The stock market is taking a beating through afternoon trading on Thursday due to U.S. Treasury yields jumping, with the Dow, S&P 500 and Nasdaq indeces all down at least one percent or more about an hour-and-a-half before market close.

JPMorgan strategist Nikolaos Panigirtzoglou says investors shouldn’t panic and actually should remain bullish in the face of a little adversity in an interview with MarketWatch and a report to clients.

“We still recommend investors to be overall overweight equities vs bonds. The current selloff in bonds is helping this trade cushioning the decline in equities,” said Panigirtzoglou, a strategist at JPMorgan Chase & Co.’s London office.

Panigirtzoglou said investors should hedge positions by rotating out of corporate bonds and into government debt. He noted emerging risks like political unrest in Italy and the ongoing trade war between the U.S. and China.

Italy’s government is at odds with the EU over a budget deficit that exceeded EU regulations, and Washington recently levied an additional 10 percent in tariffs on Chinese imports that will rise to 25 percent on Jan. 1 if a new deal isn’t reached.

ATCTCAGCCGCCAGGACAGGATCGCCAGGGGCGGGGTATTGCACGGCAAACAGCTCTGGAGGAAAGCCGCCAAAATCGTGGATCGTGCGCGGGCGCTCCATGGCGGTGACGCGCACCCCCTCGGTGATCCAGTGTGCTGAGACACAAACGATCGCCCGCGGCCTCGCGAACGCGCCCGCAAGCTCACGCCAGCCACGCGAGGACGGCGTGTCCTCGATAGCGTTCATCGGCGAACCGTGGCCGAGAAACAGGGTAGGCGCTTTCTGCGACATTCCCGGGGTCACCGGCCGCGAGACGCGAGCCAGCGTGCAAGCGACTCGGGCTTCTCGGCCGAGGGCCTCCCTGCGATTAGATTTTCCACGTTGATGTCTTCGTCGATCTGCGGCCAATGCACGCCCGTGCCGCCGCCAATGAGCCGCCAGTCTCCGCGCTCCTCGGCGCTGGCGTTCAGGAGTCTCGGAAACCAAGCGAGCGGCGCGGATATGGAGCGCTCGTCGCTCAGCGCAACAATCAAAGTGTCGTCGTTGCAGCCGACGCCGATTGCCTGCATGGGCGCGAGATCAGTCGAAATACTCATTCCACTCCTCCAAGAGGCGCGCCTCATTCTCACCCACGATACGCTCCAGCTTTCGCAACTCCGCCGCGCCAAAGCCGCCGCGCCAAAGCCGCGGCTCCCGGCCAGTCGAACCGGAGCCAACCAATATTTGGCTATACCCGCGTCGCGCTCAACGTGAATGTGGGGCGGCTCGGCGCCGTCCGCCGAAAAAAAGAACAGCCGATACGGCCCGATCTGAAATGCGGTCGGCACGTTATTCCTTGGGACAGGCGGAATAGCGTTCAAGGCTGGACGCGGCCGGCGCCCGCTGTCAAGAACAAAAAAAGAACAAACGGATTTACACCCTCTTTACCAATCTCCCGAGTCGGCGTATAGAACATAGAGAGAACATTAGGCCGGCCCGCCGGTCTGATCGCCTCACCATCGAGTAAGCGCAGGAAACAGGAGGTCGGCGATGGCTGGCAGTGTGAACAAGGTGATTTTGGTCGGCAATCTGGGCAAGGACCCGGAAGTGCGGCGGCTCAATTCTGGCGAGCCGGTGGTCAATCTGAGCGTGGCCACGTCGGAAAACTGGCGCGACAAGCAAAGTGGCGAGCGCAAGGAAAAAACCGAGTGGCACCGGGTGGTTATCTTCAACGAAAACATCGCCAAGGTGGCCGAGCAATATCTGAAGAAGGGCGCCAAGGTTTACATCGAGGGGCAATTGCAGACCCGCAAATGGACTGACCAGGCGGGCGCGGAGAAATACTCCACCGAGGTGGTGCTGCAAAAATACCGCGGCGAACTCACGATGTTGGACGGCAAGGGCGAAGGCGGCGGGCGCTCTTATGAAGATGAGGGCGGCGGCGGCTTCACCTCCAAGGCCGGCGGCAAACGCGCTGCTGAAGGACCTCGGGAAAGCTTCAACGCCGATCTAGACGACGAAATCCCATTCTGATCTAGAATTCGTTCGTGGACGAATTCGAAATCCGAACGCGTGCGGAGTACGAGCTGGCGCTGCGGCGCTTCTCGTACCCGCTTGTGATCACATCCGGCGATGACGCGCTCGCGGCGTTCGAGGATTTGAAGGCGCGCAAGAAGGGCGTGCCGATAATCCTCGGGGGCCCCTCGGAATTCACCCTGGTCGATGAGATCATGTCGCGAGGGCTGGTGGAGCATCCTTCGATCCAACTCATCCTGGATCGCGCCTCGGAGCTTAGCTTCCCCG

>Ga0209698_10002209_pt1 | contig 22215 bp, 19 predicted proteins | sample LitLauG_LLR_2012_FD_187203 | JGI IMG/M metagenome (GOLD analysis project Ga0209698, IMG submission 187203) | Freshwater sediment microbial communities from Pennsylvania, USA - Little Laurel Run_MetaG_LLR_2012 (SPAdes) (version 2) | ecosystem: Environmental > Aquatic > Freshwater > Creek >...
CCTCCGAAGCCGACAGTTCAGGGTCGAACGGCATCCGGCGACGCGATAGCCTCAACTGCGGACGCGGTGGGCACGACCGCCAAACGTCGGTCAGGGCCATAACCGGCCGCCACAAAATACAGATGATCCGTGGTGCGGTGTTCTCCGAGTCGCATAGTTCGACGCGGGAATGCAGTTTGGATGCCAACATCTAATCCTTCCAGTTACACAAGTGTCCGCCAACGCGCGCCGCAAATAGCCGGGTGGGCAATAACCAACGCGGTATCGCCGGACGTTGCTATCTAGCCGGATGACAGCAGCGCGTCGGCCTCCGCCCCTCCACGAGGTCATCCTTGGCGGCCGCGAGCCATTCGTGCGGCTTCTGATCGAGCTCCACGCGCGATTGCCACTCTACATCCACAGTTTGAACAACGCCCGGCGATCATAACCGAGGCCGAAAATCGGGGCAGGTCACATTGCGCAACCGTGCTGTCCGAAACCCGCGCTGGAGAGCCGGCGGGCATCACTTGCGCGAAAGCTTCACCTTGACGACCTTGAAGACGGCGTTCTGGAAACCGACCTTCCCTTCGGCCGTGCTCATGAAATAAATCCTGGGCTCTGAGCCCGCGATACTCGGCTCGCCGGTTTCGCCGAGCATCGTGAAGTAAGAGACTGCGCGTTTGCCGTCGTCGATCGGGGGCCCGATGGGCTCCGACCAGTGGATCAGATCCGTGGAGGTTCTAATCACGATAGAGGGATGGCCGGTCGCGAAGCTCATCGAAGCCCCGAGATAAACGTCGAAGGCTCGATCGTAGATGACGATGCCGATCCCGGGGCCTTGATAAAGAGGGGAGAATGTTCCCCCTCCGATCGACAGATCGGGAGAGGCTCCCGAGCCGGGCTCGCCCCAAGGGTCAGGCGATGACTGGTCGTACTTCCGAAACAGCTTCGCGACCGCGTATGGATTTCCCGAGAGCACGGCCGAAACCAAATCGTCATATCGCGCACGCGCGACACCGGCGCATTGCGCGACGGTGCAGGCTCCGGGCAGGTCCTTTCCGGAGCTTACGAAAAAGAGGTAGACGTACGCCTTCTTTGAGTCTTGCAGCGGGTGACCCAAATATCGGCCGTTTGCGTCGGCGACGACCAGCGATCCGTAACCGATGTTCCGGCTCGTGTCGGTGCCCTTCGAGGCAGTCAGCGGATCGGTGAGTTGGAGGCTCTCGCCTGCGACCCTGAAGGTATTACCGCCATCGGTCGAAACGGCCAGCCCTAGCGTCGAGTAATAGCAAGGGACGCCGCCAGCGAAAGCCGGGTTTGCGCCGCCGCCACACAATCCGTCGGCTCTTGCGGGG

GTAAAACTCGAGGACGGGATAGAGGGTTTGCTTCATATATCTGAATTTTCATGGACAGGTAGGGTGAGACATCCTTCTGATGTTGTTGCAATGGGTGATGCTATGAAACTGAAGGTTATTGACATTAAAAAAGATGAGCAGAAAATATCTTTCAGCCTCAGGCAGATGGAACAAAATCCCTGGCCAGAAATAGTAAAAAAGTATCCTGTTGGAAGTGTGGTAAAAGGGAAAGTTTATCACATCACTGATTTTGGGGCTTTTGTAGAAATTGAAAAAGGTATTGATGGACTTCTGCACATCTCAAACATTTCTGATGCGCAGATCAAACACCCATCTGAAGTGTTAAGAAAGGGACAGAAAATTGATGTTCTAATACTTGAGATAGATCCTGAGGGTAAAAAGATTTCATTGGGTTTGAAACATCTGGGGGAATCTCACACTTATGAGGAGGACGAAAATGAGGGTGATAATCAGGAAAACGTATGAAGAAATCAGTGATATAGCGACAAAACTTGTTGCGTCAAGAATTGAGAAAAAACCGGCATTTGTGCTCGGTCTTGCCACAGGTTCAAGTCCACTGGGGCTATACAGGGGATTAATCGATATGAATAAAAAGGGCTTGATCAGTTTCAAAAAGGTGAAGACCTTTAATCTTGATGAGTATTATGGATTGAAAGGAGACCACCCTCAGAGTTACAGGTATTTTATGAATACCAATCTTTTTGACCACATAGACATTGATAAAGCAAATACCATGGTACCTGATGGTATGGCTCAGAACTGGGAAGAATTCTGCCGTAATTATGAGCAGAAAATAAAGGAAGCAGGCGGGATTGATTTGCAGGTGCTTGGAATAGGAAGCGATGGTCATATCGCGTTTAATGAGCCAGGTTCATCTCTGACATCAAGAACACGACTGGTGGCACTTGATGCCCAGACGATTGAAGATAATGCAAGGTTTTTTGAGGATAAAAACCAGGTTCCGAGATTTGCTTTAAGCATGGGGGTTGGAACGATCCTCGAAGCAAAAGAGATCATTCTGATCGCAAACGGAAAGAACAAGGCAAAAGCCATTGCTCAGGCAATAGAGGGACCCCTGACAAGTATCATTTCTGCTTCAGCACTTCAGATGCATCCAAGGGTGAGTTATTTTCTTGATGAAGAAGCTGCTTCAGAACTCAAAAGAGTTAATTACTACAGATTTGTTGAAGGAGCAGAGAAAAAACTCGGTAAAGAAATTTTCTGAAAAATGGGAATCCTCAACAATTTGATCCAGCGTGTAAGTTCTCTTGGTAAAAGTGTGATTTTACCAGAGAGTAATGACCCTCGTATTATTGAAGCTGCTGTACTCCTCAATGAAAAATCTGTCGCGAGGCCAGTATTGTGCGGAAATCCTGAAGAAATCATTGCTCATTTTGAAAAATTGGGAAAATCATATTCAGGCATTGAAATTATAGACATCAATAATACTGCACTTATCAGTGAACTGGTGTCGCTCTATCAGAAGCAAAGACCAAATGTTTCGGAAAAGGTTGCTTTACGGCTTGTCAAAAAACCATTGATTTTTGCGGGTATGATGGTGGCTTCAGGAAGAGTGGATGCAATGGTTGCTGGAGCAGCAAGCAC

“With a hefty arsenal of hedges against the above risks, we are comfortable retaining a still large equity vs. bond overweight of 16% in our model portfolio, hoping that the third quarter outperformance in equities vs. bonds will continue into fourth quarter by encouraging both retail and institutional investors to resume or increase their equity buying,” said Panigirtzoglou in the report.

The strategist raised allocation for government bonds to 1 percent this month against minus-2 percent in September, also lowering corporate bonds to minus-8 percent versus minus-5 percent.

His bullish stock call will be a hard sell, MarketWatch notes, with the S&P 500 and Dow Jones on track for their worst day in months while the Nasdaq sinks about 2 percent.

Meanwhile, the 10-year U.S. Treasury yield BX:TMUBMUSD10Y+0.34%  climbed 4.4 basis points to 3.20%, hitting its highest level since 2011, as robust economic data lend credence to the widespread belief that the Federal Reserve will remain hawkish to prevent the economy from overheating.